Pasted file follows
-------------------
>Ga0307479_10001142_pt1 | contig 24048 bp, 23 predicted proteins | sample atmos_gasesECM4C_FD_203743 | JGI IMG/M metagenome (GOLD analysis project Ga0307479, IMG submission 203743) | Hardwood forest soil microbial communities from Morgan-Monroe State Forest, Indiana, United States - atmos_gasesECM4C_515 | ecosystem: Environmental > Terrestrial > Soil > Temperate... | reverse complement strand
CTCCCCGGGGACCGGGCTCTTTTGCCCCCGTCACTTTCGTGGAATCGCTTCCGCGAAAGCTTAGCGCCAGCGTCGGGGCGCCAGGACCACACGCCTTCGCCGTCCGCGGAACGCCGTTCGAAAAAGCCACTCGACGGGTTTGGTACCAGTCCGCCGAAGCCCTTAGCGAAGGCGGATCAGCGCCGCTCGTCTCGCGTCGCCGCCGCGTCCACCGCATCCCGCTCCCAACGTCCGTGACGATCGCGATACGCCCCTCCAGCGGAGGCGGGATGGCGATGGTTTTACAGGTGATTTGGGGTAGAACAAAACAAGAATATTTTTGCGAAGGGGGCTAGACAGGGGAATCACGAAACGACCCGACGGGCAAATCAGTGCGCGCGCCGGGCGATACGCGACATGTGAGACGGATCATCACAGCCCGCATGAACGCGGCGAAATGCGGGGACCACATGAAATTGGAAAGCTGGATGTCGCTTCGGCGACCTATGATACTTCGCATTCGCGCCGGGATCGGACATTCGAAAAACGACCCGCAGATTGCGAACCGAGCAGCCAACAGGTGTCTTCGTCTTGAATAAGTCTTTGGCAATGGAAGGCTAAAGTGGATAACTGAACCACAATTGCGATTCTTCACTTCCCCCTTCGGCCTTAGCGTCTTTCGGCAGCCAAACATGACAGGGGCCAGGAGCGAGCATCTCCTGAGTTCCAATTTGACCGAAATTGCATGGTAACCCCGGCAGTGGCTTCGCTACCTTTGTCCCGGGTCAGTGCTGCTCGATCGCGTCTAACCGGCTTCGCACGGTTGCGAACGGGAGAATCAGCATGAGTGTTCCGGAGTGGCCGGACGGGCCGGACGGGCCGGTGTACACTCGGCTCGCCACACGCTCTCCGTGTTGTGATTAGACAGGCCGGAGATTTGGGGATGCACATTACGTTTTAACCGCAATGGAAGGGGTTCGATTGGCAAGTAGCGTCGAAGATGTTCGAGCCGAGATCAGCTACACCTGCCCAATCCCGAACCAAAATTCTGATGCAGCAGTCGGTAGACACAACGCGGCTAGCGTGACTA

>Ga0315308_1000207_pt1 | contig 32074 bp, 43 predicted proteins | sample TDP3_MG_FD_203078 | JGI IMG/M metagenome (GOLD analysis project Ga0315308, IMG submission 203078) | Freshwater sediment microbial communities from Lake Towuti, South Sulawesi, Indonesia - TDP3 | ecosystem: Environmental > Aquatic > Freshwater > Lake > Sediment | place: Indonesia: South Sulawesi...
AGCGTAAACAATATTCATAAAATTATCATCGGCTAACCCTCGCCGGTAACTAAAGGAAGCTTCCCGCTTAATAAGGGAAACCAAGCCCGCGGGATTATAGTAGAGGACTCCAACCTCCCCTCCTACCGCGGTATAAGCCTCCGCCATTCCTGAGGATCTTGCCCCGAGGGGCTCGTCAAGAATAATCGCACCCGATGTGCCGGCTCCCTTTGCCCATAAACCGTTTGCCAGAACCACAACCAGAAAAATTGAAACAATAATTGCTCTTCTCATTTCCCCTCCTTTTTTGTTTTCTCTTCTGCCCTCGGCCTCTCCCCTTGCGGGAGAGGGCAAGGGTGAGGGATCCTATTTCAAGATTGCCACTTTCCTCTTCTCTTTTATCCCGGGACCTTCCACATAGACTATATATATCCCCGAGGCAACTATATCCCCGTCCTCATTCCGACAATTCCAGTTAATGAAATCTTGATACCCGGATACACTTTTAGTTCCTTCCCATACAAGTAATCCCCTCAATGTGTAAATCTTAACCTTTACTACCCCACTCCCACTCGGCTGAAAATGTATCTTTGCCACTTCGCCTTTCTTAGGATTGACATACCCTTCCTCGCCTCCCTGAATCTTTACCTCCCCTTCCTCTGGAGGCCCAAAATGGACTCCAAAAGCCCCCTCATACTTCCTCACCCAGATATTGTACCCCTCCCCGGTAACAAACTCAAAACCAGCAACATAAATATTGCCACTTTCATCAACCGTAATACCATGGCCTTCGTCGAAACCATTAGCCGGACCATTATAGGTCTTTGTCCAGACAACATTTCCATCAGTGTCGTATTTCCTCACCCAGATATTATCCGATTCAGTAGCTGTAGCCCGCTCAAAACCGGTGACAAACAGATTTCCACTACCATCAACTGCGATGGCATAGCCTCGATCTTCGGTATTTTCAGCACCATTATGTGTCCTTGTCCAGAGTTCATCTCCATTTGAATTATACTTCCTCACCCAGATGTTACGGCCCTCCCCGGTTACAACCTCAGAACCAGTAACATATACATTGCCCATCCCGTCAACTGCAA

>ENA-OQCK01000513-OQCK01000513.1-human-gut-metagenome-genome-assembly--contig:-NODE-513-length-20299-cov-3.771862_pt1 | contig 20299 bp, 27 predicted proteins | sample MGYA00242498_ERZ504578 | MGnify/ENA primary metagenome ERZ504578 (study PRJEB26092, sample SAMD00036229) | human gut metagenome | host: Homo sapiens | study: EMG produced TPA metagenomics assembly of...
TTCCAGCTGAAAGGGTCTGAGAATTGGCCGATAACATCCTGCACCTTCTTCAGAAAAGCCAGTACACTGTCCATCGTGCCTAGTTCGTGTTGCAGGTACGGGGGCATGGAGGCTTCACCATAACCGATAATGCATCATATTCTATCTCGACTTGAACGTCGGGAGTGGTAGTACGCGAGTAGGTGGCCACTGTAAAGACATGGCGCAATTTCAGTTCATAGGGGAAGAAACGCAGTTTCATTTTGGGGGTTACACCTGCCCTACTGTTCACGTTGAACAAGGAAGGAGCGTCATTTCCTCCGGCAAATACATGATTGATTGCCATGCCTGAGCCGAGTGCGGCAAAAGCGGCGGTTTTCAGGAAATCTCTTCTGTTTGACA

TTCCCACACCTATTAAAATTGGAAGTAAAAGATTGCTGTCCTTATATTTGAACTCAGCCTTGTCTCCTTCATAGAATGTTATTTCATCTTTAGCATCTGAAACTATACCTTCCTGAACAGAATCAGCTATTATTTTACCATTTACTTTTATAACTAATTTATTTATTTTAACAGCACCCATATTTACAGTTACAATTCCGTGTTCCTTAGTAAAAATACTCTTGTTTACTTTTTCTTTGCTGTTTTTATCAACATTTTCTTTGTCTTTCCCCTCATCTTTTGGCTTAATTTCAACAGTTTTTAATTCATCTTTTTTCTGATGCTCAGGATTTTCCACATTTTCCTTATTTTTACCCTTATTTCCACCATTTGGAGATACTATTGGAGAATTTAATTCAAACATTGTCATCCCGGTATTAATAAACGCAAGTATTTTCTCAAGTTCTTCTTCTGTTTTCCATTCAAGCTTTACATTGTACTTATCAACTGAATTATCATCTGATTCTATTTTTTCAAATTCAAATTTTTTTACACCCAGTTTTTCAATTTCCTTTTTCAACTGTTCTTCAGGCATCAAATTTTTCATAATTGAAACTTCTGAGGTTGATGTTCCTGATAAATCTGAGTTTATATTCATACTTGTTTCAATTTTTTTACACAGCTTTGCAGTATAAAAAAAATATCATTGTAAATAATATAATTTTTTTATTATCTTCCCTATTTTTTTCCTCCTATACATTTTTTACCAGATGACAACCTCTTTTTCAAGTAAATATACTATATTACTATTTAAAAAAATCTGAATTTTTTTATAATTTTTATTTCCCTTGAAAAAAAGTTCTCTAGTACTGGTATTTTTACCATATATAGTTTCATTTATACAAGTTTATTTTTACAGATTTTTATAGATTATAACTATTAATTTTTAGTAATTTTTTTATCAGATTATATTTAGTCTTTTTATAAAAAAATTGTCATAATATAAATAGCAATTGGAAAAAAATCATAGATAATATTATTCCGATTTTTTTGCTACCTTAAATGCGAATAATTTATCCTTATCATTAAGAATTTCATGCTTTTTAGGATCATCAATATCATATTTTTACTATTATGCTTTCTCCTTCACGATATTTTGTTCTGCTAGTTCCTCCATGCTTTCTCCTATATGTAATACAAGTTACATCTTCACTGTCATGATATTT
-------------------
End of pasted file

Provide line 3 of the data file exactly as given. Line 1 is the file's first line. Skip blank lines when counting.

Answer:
>Ga0315308_1000207_pt1 | contig 32074 bp, 43 predicted proteins | sample TDP3_MG_FD_203078 | JGI IMG/M metagenome (GOLD analysis project Ga0315308, IMG submission 203078) | Freshwater sediment microbial communities from Lake Towuti, South Sulawesi, Indonesia - TDP3 | ecosystem: Environmental > Aquatic > Freshwater > Lake > Sediment | place: Indonesia: South Sulawesi...